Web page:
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A Setback for HIV Prevention Trial: Getting People To Take the Medicine

Women didn’t take their preventative medications, even those proven to work, for fear of side effects

One of the HIV-prevention medications, a pill called Truvada (Lacy Atkins/San Francisco Chronicle/Corbis)
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In the fight against HIV, as with any complex disease, there are no miracles. There are advances that bring hope, but there are also struggles to keep up with the virus’ changes and to find strategies that truly work. Case in point: A trial among women in Zimbabwe, Uganda and South Africa to test medications that prevent HIV infection has failed, reports Elizabeth Lopatto for the Verge—and not because of the medication tested.

In this trial, the researchers were looking at preventative pills—Truvada and Viread, as well as a vaginal gel formulation of Viread. Truvada can reduce infection rates by more than 90 percent when people take the pill daily, as prophylaxis, reports Arielle Duhaime-Ross for the Verge. But even while recognizing the drug’s potential, experts were worried about how to get it to the right people. When the U.S. government’s encouraged doctors to offer prescriptions to all people at risk of infection, Duhaime-Ross wrote:

"We know that the medicine works, it's proven," says Jay Laudato, executive director of the Callen-Lorde Community Health Center, which provides healthcare to New York City's LGBTQ communities. "But what was shockingly missing from the government's announcement was ‘how do we integrate this drug into peoples' lives?' and into HIV prevention plans in general." He thinks the drug is a good fit for some people, but Laudato says it's not right for everyone who might be part of an "at-risk" group.

People who take injection drugs, for example, might not be able to take the drug every day. "If you're in the throes of substance use, you might not be a reliable person to receive a medication that requires daily adherence." And Laudato wonders where the homeless kids that frequent the center, many of whom partake in sex work, might keep a bottle of Truvada.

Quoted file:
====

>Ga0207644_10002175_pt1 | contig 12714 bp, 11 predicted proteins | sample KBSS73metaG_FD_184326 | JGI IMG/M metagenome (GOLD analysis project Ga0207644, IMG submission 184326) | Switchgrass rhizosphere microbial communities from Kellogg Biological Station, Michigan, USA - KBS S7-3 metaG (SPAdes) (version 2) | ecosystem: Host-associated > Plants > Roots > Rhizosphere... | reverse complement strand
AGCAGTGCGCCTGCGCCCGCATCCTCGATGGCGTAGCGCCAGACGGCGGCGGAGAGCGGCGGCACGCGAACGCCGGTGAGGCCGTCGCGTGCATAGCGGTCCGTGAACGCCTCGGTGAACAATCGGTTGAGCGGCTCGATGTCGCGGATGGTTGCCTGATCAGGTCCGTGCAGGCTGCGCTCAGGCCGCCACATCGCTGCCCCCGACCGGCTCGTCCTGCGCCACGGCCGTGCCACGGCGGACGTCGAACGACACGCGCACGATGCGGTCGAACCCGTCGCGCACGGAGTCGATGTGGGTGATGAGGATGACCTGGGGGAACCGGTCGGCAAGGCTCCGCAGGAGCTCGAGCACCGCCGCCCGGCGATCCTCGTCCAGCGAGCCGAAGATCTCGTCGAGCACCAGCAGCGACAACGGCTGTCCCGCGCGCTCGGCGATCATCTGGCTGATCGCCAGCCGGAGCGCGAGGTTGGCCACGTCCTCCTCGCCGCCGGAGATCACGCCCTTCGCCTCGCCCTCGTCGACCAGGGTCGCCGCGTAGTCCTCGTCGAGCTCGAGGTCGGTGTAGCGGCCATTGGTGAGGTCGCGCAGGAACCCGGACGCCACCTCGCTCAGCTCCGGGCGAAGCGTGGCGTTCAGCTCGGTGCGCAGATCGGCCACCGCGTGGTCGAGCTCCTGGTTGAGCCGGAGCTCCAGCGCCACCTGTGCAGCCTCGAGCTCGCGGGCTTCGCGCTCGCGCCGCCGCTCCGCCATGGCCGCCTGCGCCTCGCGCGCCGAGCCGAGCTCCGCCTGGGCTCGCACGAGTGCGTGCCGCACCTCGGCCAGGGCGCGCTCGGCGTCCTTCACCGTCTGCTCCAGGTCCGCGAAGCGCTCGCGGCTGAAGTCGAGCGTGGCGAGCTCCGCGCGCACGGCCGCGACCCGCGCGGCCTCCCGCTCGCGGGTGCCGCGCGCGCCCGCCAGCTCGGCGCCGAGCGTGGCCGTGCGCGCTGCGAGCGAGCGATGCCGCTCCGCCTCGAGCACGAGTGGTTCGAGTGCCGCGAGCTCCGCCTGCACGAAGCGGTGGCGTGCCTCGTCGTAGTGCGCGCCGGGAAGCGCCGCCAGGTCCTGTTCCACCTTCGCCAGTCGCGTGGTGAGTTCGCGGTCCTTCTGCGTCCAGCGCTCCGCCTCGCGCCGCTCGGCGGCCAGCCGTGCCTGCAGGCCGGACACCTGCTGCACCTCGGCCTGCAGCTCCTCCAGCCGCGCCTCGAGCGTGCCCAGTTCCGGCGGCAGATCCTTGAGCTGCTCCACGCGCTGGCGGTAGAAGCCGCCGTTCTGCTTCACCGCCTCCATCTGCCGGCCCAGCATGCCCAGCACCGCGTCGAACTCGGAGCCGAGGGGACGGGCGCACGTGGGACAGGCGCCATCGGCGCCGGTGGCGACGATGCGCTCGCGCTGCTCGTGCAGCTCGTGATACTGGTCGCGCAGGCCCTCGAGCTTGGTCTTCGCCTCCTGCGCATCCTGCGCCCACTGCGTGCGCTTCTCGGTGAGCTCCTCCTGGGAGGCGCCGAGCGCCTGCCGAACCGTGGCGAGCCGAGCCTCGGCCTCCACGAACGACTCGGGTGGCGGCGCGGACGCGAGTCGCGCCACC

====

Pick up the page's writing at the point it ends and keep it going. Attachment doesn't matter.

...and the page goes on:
Those concerns were justified in the failed trial. Five thousand women were involved, and the researchers were surprised to find that the rate of new infection hit 5.7 percent — nearly twice as high as they expected, reports Jessica Berman for Voice of America. Blood tests for 650 women revealed that three months into the study most were not using their medication. The researchers published their findings in the New England Journal of Medicine.

For the Verge, Lopatto writes:

Those least likely to have used their medicine were single women under 25 — those who were at greatest risk. At some study sites, 10 of these women out of 100 were infected every year.

Women in sub-Saharan Africa are at a higher risk for HIV infection than women in other parts of the world, in part due to the high prevalence of infection there, difficulty negotiating condom use and vulnerability to non-consensual sex. More women than men are living with HIV in the region. Lopatto again:

[W]omen went to great lengths to pretend they were taking their pills, bringing back medicine for a practice called "reconciliation," where researchers count unused pills. In that process, 86 percent of medicine was "taken," though again, that didn't match with the blood plasma samples.

"This means that a large number of participants actively removed unused medications from their allotment before returning to the study site in order to create the appearance of compliance with the protocol," [Michael Saag, of the University of Alabama at Birmingham wrote in an editorial]. "The question that emerges is this: why did the participants go to such lengths to create the appearance that they were taking medications when they were not?"

The reasons for the puzzling deception appears to be fear—of the researchers and of the possibility of harmful side effects from the medicines, reports the New York Times. While the intent of the trial was not successfully realized, the study is a success in one regard: Researchers have now learned that trust is a problem they must address in these countries before they can properly fight the virus. The implications extend even farther than the geography of sub-Saharan Africa. People already hate taking pills, and daily medication can seem unnecessary.

“It’s really changed the way prevention studies, I think, are going to be done," the study’s lead author, Jeanne Marrazo of the University of Washington in Seattle, told Voice of America, "and it’s not just going to be for HIV, it’s going to be for anything that’s in very healthy people. Because really healthy people — you know how it is, you don’t really think bad things are going to happen to you until it’s too late, right?”

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